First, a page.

The short dark days of December seem to be a perfect reflection of the winter that’s arrived in my parenting experience. For the past eight weeks, my son’s classroom behavior has simply disintegrated. At the close of each day, I learn that my child—my love bug, the one I’d do anything for—has been hitting and spitting at other children. One day, he refused to go to the cafeteria for lunch with the other children. He stood outside the lunchroom throughout the entire lunch hour, and an hour later was hungry and begging to eat.
While my wise self knows better, I take these behavioral reports personally; as though they’re evidence that I’m failing as a parent. Even though my son has Down syndrome, and his sensibilities, needs and modes of communication are different from those of typical children, I don’t want things to be harder for him. I realize that’s silly and unrealistic, but it’s true.
My son’s father and I attended our teacher/parent meeting the other day. His teacher is dedicated and lovely. She is constantly trying new things to assist all her students in meeting their goals and yet still have fun, but that day she looked sad. She didn’t want to give us difficult news, but she knew she had to be honest. She started off positive.
“For the most part, your son is progressing. He loves math and can count into his 20s. He’s identifying colors and having an easier time transitioning from one activity to another.” She continued, “He loves music and looks forward to helping lead songs and being my helper when I need it. But...” I braced myself and gazed at my son’s father. I was grateful for his steady demeanor. “We struggle because your son is noncompliant.”
Although my son’s teacher is great, her entire classroom can’t be adjusted for the needs of one child.
There it was, the title that has been the bane of my parenting experience. Noncompliant. I shrunk in my seat, and listened as she went through a list of behaviors that make my son’s school day difficult for him and everyone around him. For example, because he is smaller than most kids, the girls (especially) nurture and baby him. This frustrates him, and because he doesn’t have the language to respond, he reacts by hitting them or spitting at them. Eventually, he is isolated.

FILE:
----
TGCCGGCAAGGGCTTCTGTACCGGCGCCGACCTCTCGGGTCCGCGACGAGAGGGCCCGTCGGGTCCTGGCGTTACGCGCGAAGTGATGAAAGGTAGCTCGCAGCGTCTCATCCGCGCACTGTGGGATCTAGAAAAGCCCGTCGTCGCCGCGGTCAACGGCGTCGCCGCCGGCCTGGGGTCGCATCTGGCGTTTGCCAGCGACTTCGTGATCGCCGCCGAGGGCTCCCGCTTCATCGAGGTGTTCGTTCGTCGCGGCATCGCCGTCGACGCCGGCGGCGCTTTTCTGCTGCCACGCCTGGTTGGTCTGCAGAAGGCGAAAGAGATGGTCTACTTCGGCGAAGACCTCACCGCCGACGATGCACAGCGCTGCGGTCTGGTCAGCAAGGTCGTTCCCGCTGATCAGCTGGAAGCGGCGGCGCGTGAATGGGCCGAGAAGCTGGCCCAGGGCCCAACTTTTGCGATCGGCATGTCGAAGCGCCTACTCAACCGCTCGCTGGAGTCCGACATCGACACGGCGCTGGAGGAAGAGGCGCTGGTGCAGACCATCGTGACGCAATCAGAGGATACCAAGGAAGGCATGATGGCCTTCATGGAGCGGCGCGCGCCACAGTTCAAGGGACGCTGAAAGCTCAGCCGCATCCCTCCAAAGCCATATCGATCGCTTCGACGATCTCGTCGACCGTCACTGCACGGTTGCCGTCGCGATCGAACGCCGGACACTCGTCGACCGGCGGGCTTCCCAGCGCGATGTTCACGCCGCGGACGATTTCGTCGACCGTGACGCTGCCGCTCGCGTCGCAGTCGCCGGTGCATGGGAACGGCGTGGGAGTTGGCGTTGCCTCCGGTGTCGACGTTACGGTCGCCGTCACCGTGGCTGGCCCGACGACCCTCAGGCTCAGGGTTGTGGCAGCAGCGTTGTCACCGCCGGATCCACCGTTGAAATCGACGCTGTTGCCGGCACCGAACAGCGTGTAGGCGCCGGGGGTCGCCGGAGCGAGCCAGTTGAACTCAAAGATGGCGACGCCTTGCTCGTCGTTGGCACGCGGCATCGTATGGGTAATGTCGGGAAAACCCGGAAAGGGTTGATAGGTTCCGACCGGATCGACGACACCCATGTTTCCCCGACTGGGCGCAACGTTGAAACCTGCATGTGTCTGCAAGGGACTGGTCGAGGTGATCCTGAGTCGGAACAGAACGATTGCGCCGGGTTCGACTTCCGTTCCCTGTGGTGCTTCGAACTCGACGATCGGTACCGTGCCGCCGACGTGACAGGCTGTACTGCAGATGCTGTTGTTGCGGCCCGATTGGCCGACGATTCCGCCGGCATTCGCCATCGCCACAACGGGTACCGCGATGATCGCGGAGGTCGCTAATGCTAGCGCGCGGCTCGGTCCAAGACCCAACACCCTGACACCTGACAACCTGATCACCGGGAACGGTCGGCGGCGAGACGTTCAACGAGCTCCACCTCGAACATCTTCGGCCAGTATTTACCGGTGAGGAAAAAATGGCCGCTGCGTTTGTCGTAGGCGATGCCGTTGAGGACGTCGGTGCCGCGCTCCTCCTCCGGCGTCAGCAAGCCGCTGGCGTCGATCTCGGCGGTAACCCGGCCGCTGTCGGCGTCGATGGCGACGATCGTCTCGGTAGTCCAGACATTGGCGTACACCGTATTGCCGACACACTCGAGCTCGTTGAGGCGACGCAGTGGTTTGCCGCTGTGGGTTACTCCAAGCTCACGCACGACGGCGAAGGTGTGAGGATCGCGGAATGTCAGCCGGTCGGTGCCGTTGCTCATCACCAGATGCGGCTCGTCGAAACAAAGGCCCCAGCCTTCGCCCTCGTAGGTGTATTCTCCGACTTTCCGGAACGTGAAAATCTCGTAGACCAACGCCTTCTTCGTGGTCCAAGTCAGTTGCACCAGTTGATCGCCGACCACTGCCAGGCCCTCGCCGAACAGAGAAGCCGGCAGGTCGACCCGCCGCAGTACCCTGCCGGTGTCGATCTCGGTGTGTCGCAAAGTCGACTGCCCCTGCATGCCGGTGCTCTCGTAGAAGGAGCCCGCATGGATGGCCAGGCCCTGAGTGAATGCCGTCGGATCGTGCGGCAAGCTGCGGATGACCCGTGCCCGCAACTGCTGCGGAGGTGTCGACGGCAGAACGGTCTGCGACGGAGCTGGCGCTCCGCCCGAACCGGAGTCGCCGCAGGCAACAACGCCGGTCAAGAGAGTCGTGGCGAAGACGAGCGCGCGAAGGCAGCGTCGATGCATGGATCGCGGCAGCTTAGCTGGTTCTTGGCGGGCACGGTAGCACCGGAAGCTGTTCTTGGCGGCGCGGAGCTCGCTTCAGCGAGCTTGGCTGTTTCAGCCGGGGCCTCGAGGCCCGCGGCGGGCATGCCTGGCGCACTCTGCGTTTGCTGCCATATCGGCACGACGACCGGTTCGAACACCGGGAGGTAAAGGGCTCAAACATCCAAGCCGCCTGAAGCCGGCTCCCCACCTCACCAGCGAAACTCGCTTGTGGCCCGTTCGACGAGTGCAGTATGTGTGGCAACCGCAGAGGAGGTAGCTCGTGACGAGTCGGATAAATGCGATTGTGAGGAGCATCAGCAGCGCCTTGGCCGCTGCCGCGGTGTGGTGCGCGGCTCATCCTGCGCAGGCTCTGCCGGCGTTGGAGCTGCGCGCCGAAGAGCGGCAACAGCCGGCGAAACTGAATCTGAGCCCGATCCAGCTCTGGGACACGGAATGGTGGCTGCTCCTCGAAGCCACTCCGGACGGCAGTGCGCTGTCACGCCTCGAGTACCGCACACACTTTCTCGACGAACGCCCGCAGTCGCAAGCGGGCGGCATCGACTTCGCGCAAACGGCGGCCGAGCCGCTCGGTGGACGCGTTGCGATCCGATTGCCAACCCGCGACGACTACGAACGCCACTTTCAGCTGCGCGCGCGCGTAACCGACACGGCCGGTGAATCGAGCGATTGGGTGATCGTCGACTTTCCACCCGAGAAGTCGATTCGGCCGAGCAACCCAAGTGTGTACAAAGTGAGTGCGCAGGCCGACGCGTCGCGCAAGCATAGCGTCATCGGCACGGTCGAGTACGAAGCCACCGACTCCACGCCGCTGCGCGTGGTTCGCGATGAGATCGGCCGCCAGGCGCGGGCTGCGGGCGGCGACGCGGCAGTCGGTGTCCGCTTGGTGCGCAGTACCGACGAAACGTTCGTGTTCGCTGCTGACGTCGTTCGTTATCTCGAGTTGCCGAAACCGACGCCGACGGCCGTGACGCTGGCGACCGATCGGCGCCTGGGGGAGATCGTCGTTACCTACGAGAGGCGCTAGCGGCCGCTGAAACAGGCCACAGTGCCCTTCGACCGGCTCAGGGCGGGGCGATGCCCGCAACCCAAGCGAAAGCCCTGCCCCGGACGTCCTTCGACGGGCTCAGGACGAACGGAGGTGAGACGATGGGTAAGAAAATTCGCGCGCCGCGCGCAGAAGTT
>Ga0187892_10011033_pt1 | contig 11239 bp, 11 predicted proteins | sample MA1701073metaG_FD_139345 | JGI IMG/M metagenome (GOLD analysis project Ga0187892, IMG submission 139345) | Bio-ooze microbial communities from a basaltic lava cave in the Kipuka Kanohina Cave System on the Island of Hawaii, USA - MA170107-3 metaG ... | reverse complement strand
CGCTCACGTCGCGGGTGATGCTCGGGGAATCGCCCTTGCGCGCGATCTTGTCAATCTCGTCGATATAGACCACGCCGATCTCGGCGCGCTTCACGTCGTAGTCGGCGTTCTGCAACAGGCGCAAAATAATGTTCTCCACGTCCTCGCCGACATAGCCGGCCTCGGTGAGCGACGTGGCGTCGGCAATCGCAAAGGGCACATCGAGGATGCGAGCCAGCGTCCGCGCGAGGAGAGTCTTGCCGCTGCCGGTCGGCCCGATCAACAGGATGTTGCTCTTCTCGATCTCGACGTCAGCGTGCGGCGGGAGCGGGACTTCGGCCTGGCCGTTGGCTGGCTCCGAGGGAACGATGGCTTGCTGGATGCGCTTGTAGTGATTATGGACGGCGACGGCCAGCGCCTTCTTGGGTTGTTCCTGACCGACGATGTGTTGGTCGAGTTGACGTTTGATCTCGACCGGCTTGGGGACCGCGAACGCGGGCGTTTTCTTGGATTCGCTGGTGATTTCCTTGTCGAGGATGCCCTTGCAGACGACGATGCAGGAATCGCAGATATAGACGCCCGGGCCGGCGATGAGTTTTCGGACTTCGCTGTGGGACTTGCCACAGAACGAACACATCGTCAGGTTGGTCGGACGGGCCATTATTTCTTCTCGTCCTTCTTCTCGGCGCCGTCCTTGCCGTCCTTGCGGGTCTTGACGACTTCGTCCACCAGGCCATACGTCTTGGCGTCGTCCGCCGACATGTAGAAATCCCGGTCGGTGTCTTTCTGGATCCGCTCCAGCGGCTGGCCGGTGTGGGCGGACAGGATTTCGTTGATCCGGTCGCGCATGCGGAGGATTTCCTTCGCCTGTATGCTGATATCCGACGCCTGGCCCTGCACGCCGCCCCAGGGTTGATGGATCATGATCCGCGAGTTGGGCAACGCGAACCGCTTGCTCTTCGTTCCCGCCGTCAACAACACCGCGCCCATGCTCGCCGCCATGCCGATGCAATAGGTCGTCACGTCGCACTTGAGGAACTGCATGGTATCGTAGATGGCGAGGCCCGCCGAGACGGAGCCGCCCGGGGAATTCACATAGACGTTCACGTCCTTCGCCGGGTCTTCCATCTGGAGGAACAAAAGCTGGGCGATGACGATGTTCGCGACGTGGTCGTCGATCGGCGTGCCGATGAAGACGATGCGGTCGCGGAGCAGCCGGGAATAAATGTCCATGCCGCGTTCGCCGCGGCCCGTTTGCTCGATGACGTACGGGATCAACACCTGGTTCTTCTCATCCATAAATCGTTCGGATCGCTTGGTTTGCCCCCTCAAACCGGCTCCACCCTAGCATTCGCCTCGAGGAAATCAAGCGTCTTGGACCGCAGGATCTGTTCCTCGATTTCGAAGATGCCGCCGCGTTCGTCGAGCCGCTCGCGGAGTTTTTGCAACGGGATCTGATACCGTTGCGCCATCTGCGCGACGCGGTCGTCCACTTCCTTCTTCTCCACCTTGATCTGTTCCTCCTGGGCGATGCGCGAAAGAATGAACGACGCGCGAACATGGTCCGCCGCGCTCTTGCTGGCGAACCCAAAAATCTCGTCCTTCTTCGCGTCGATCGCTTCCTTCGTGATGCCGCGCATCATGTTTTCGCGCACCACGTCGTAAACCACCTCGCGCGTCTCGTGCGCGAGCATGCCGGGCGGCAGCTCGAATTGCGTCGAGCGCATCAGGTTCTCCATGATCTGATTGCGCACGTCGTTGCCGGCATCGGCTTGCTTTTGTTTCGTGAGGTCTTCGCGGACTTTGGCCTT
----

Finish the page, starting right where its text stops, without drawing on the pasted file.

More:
I could see both hope and sadness in his teacher’s eyes. She could probably see the same in mine. “I’m afraid this isn’t the right environment for him,” I responded. “I think he’s on sensory overload. There’s just too much information for him to take in and his little body and brain aren’t ready for it all. I’ve noticed at home that he’s startled more often by loud noises, and that he’s become clingier with me. At the same time, he’s able to communicate better with me, asking for what he wants and eager to share his thoughts,” I said.
Leaving that meeting, I felt like I was out of options in that environment. Although my son’s teacher is great, her entire classroom can’t be adjusted for the needs of one child. My son’s father and I spent a few moments talking afterward. Both of us were unclear what our next move should be.
It was time for me to do something I hadn’t done since becoming a parent to a child with special needs. I would join a support group. It always seemed like just one extra thing to add to my already full to-do list. Previously, I’d felt I could get the support I needed from my relationships with teachers, therapists and my son’s doctor. But that day I felt in my heart that I needed another mother who’s been through behavior issues with her child with Down syndrome.
Within 24 hours I’d called the local chapter for the National Down Syndrome Society, hoping to find a support group I could join right away. I also had a long conversation with a special needs educator who’s worked closely with children who have Down. She confirmed my feeling that my son is experiencing sensory overload, and that it’s important to design his educational experience around his pace. I hung up the phone realizing that we had a lot of work ahead of us, and that we’ll discover the tools and the environment to help reveal our son’s highest potential.
If running out of options has taught me one thing about parenting a child with Down syndrome, it’s that when my bag is depleted, it’s time l look in the bag that belongs to another mother. Parent support meeting, here I come.